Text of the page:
informative presentations on all things forestry

This presentation makes you come away looking at the forest differently. Take a closer look at tree crowns, silhouettes, and sites of the landscape, figure out why certain trees grow in certain places, and learn how to identify tree species and their sites at a distance. 

10:30 AM



Dr. Mike Kudish

Professor Emeritus SUNY ESF -

"Identifying Trees At A Distance"

 This talk presents an overview of the Monitoring and Managing Ash (MaMA) framework for ash conservation and EAB mitigation, focusing on important considerations in deciding whether to cut your trees. Although there are good reasons to cut ash in particular circumstances, there are also strong reasons to leave at least some trees standing. One of these is that small percentages of naturally occurring ash are genetically resistant, and propagating them can hold the key to ash restoration – proactively cutting all the healthy ash prevents their detection and propagation. There are other important reasons as well, including the fact that cutting ash typically accelerates EAB spread. The MaMA framework was developed by the Ecological Research Institute in cooperation with US Forest Service scientists leading the fight against EAB and includes citizen-scientist/land manager projects to help locate EAB-resistant trees. MaMA is being widely implemented in the Catskills through the support of the Catskill Regional Invasive Species Partnership and in collaboration with local institutions. For more information, see www.MonitoringAsh.org/Catskills

11:30 AM


Dr. Jonathan Rosenthal & Dr. Radka Wildova

Ecological Research Institute -
"A Long-Term Look at Ash & Emerald Ash Borer Management"

An honest look into the often confusing, sometimes frustrating and ultimately rewarding forest management tool. The talk will begin with a brief overview of the different timber sale options, followed by an explanation of the basic components of a timber sale and the role of each person involved. A discussion about the time frame for a timber sale and the many factors that can affect how long it takes.  We'll go over the positive aftereffects of a timber sale for the landowner and the forest. Finally, well talk about how CFA can assist forest owners with administering a timber sale.  The talk will conclude with a Q & A session.

12:30 AM


Patrick Dolan

Catskill Forest Association -

"Timber Management for Private Catskill Landowners"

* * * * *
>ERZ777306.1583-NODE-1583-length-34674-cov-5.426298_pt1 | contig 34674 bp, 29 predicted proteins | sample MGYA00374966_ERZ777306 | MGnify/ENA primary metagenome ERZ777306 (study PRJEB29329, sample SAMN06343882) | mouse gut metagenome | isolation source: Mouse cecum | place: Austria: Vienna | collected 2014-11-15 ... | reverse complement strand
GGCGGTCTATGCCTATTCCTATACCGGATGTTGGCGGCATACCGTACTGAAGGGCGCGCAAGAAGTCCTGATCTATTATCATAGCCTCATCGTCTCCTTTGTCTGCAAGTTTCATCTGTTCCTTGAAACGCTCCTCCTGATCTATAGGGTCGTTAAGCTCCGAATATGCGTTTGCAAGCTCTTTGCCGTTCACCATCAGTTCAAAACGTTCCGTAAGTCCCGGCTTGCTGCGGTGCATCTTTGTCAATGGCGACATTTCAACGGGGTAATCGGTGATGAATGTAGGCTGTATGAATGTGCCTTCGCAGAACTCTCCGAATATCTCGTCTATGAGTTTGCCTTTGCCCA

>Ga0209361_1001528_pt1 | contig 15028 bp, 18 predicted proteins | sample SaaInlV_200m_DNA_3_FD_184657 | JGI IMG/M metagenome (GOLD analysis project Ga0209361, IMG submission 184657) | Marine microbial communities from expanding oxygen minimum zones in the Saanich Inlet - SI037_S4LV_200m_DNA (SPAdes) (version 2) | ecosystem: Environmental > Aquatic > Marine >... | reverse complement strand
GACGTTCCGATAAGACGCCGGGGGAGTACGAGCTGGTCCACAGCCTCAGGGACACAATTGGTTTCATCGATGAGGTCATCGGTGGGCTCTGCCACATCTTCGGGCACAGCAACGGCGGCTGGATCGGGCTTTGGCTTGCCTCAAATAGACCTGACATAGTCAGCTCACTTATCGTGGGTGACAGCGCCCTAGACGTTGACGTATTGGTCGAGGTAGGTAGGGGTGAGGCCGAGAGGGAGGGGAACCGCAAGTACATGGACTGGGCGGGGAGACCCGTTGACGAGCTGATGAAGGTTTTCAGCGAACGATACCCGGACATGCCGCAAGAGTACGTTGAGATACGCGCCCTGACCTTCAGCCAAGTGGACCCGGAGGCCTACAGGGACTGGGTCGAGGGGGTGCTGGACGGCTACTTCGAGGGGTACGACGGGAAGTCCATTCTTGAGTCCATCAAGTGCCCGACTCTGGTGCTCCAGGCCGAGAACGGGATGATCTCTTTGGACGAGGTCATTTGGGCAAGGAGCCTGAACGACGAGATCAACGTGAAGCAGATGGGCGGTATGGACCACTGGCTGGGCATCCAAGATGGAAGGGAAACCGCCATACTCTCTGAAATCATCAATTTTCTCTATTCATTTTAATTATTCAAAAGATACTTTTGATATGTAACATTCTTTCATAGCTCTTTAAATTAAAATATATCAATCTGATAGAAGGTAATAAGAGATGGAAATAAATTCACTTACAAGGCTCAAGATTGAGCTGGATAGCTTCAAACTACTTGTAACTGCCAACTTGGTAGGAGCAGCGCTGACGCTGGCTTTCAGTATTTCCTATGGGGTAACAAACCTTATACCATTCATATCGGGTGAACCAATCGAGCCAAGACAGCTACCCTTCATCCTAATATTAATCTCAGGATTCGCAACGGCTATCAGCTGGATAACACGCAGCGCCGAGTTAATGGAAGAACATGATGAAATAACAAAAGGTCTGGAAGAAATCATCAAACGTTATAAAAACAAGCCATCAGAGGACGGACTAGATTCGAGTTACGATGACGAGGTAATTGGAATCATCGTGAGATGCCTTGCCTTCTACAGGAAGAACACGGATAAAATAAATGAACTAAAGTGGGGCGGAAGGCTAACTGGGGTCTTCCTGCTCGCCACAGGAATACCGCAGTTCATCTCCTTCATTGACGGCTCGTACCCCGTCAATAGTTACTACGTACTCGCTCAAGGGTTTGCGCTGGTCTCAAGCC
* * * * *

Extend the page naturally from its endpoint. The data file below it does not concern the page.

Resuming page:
The talk will begin with an introduction to the National Wild Turkey Federation (NWTF) and their work in New York State. Kylee will discuss how the National Wild Turkey Federation and the Natural Resources Conservation Service (NRCS) are able to help private landowners improve their land for wildlife.

1:30 PM


Kylee Resha

National Wild Turkey Federation -
"Habitat Improvements for Private Landowners

Through Young Forest Creation"

Found only within the densest thickets of New England and eastern New York, the New England cottontail had lost much of its habitat by the beginning of this century. Like many other early successional species, habitat loss, invasive plants, and increasing human development have caused substantial population declines and posed serious challenges toward the recovery of this little-known rabbit. Come hear how biologists are racing to understand the New England cottontail's biology and relationships with its environment in order to better manage our forests, reverse declines, and recover New England's only native cottontail species.

2:30 PM


Dr. Amanda Cheeseman

SUNY Environmental Science & Forestry -

"Into The Thicket: Recovering Our Native New England Cottontail"

3:30 PM


Tom Pavelich

Watershed Agricultural Council -
Forest Management to Improve Bird Habitat

Tom will discuss how forest management can meet the habitat needs of many species of birds and also balance the types of habitat available in the surrounding landscape. Silvicultural treatments to improve forest habitat for two target species of Harvests for Habitat will be discussed, including shelterwood and group selection. Both Wood Thrush and Cerulean Warbler are NYS Species of Greatest Conservation Need (SGCN) and priority species of Harvests for Habitat.

Catskill Forest Association

43469 State Highway 28

PO BOX 336

Arkville, NY 12406